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Wednesday, June 22, 2005

Don't Do the Crime If You Want To Vote For Howard Dean's Candidate

Contributor Neal Meyerson sent us a comment on the NYT editorial that opened with:

The laws that strip ex-offenders of the right to vote across the United States are the shame of the democratic world.

After such hyperbole, they return to earth and make the following coherent point:

Of an estimated five million Americans who were barred from voting in the last presidential election, a majority would have been able to vote if they had been citizens of countries like Britain, France, Germany or Australia. Many nations take the franchise so seriously that they arrange for people to cast ballots while being held in prison. In the United States, by contrast, inmates can vote only in two states, Maine and Vermont.

This distinctly American bias - which extends to jobs, housing and education - keeps even law- abiding ex-offenders confined to the margins of society, where they have a notoriously difficult time building successful lives. A few states, at least, are beginning to grasp this point. Some are reconsidering postprison sanctions, including laws that bar ex-offenders from the polls.

Meyerson writes:

I have been following this issue for a while. I find the reasoning here somewhat suspect. By combining the issues of voting rights for ex-offenders with their treatment by society in general the issue becomes muddled. I think it is legitimate, as part of one's sentence for a felony, to include a limitation on future voting rights. Part of "paying your debt to society" includes a limit on your future voting rights. Whether it becomes permanent or expires after a set period of time is appropriate, I think, for each state to determine. I don't necessarily favor a lifetime ban for every convicted felon.

My response is:

How many Americans care enough to vote who possess the right? Is it really a desparate need for ex-cons?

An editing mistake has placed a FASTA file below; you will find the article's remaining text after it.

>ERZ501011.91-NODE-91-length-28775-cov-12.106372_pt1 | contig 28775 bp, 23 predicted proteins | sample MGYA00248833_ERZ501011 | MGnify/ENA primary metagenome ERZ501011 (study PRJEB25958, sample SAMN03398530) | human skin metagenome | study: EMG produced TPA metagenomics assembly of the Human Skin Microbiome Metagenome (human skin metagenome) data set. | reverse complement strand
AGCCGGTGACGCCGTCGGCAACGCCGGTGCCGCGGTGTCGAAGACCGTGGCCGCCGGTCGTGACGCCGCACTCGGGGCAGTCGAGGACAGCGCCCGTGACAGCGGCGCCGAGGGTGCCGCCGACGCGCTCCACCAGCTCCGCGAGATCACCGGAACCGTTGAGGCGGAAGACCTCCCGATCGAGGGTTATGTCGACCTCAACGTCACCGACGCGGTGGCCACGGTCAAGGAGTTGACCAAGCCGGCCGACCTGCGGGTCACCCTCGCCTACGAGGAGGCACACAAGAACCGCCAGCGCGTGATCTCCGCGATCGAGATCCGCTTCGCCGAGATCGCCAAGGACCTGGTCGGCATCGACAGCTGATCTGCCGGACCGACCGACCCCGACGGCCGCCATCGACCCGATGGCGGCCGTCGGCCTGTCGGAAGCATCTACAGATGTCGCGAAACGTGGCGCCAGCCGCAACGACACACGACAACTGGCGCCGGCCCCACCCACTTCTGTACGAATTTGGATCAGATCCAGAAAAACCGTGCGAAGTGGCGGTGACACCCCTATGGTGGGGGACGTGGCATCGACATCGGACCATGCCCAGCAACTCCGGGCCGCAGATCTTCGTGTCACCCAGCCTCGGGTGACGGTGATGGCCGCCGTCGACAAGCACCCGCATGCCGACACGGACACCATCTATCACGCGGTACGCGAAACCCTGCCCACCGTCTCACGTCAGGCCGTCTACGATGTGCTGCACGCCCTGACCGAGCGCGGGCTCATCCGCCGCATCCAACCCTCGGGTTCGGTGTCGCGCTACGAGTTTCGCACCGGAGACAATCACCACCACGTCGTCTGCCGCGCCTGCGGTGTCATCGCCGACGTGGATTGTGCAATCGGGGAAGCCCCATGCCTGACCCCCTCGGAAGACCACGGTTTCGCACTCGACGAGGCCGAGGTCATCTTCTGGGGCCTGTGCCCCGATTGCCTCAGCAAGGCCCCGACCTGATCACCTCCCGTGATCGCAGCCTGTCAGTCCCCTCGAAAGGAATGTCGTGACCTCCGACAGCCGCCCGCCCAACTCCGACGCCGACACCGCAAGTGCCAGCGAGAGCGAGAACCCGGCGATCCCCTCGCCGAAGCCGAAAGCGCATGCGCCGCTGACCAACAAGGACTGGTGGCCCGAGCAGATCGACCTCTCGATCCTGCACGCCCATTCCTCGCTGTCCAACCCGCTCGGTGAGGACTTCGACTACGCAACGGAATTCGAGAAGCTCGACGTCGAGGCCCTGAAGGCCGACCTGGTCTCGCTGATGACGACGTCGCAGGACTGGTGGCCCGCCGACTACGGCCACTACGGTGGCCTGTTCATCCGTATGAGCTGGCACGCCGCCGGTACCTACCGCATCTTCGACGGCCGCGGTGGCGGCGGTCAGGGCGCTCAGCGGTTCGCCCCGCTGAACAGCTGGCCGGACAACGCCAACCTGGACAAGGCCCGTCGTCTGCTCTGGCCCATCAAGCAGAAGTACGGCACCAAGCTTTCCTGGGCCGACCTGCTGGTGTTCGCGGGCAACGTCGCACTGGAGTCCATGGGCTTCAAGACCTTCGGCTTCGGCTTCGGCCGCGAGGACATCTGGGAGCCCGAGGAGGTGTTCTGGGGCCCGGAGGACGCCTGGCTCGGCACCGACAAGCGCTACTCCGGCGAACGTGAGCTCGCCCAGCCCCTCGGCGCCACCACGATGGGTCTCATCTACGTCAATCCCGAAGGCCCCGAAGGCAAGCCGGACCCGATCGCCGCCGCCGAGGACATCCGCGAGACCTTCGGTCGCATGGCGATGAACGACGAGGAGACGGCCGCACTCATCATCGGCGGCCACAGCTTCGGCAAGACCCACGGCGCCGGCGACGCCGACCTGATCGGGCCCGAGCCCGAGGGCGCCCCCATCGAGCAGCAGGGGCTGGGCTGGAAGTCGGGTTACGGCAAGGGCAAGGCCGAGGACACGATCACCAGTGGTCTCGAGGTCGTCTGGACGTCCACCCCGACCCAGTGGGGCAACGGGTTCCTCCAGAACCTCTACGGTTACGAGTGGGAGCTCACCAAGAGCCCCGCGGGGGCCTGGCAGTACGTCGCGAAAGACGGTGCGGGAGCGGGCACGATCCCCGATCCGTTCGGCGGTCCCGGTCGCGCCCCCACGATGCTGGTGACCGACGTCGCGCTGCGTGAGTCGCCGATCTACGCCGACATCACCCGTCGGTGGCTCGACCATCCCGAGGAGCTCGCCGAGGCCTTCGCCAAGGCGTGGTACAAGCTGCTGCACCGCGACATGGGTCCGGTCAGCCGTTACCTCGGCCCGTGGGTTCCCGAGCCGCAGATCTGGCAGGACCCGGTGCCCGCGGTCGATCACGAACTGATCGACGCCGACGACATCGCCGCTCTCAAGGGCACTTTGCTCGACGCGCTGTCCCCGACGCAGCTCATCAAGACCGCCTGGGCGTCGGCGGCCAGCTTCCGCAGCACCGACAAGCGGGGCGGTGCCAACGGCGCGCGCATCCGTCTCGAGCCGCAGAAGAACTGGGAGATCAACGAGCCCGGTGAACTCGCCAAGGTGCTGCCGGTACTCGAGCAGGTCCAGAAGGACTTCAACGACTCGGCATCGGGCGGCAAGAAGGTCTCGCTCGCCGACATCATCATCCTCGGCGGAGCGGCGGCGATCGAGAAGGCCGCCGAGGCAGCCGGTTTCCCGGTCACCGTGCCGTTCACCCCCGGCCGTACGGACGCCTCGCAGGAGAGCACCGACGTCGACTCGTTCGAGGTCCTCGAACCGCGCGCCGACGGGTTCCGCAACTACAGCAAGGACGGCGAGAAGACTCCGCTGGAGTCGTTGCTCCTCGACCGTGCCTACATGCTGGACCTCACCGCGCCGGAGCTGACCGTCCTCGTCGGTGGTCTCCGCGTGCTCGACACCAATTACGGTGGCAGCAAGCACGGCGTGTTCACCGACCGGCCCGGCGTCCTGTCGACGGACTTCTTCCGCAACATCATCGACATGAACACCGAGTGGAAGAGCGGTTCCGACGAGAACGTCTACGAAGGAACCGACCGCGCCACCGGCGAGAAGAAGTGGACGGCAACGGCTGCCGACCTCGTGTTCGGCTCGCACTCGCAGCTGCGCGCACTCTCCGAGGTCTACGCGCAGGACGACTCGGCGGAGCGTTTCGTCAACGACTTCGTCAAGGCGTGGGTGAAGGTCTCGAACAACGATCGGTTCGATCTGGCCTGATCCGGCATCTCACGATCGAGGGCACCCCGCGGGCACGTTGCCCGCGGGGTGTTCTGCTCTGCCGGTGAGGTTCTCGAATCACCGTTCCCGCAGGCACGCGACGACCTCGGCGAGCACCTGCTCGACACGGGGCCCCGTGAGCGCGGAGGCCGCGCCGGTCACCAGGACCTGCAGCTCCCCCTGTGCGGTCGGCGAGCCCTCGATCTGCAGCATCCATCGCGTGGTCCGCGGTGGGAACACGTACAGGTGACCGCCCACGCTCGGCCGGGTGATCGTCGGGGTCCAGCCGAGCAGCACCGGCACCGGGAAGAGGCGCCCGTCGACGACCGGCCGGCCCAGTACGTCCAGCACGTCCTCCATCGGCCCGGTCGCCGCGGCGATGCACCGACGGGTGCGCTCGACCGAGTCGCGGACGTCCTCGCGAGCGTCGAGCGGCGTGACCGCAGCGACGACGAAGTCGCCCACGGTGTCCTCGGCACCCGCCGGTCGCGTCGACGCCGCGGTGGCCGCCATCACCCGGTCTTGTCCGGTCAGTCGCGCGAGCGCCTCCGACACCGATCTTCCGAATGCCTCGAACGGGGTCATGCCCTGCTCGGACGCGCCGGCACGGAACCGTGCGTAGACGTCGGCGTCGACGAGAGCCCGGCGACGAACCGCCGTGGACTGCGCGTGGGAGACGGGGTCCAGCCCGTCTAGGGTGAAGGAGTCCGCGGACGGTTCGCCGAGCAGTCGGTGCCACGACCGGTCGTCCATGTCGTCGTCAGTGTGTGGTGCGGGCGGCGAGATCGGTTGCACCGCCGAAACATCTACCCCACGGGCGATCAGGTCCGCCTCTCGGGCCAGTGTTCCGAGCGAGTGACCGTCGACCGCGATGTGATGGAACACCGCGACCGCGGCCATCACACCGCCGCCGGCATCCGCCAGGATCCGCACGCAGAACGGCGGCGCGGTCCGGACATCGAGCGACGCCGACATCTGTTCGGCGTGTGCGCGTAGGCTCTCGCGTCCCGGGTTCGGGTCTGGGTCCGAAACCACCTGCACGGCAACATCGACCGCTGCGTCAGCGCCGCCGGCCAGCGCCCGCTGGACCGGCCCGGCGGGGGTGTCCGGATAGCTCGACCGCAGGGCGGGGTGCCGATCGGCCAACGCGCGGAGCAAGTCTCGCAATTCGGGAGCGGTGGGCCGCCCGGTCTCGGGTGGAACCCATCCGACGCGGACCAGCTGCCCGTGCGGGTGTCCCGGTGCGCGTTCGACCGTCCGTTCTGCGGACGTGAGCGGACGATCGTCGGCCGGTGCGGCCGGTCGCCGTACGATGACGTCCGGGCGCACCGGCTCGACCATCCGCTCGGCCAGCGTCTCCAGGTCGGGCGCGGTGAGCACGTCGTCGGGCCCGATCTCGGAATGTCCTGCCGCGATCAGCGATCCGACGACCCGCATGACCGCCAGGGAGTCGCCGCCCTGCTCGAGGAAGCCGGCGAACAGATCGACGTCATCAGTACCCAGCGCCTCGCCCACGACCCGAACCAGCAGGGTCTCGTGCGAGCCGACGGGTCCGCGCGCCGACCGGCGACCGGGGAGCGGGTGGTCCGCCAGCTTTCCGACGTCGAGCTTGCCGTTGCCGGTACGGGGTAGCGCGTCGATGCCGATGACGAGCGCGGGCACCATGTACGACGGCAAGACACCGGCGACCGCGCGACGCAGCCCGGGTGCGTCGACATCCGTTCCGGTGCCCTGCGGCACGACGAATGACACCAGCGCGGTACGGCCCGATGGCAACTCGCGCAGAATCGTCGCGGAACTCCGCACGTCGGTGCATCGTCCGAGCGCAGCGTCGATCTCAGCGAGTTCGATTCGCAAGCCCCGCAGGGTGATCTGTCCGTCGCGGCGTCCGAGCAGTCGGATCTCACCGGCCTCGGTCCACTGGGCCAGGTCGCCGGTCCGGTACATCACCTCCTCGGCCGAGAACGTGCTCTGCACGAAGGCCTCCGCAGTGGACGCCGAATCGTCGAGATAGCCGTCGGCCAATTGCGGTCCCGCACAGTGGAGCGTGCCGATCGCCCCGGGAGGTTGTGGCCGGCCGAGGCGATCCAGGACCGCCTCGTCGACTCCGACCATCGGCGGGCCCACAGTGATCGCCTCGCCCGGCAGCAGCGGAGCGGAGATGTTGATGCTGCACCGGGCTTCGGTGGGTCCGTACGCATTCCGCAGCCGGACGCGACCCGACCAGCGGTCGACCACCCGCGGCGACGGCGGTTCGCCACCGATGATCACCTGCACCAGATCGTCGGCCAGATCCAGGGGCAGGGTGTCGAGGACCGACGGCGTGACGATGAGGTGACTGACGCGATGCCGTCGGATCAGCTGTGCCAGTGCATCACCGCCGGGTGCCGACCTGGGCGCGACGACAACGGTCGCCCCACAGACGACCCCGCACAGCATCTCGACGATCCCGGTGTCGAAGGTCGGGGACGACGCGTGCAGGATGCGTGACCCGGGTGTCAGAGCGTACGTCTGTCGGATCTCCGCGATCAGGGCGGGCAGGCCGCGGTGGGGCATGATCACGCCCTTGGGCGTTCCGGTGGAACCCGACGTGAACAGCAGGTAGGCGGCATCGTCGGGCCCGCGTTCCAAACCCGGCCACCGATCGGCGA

Meanwhile, the concept of paying for a bad decision carries weight with me. Some early bad decisions, like not studying in school and/or dropping out, has lifelong ramifications. They can be corrected but there are reasonable questions to answer at a job interview and an employer has a right to either have second thoughts or, conversely, see a real valuable employee who overcame a problem.

Typical of the NYT, besides the over-the-top bluster (this is "the shame of the democratic world"? Is that like Gitmo is a Gulag?), is there is no consideration that such penaties for felony conviction may have been an accepted practice world-wide for centuries with a reasonable common law basis. To the NYT, the world began the day before yesterday. Any law or principle should be over-turned, if it upsets their progressive sensibilities.

5 Comments:

At 2:50 PM, Anonymous Anonymous said...

Following the lead of US Supreme Court Justice Kennedy we should consider the law of other nations as a model for our own as we did when we added being too young as a legal defense, like that of being too stupid, to the imposition of a death sentence. Can't we do a better job of allowing all members of society the chance to have their voice heard. The nation will be healthier. In fact we should allow campaigning in prisons. Why shouldn't Charles Manson get to vote??

 
At 3:28 PM, Anonymous Anonymous said...

If there were ballot irregularities in these prisons, who would go in to recount the votes? Only people with balls is my guess.

And would these convicts truly take the time to vote when there is new blood to gang rape? What takes priority?

 
At 10:35 AM, Anonymous Anonymous said...

I suspect you folks have no faith in the rehabilitative value of prison. The educational choices--voucherlike--make a high percentage of lifers quite articulate, knowledgeable, and insightful. Indeed, there is the likelihood that the best blogs will emanate from our prisons, eclipsing those of hobbyists and professionals alike. With this intellectual foment, those released from prison will go on to leadership in the lay intelectual community and, if enfranchised, leadership positions in government where they can use their pre-prison criminal skills and talents in a more discreet manner, ultimately becoming revered philanthropists with schools and parks named after them. Redemption in America. God-willing.

 
At 2:55 PM, Anonymous Anonymous said...

Oh, quite right you are. Indubitably. And a number of other positive affirmations I copied directly from my Thesaurus...

There are a large number of "lifers" who are absolute geniuses. And we are all of us positively bursting with enthusiasm that each and every one of them will use his or her genius for good, if only we give them the opportunity. *sniff* People can be so cruel to these poor souls!

Nevermind letting Charles Manson vote... let's just go ahead and make him President! It would certainly save a lot of useless trips overseas, and expensive state dinners, if our leader were in a 6 x 8 cell.

 
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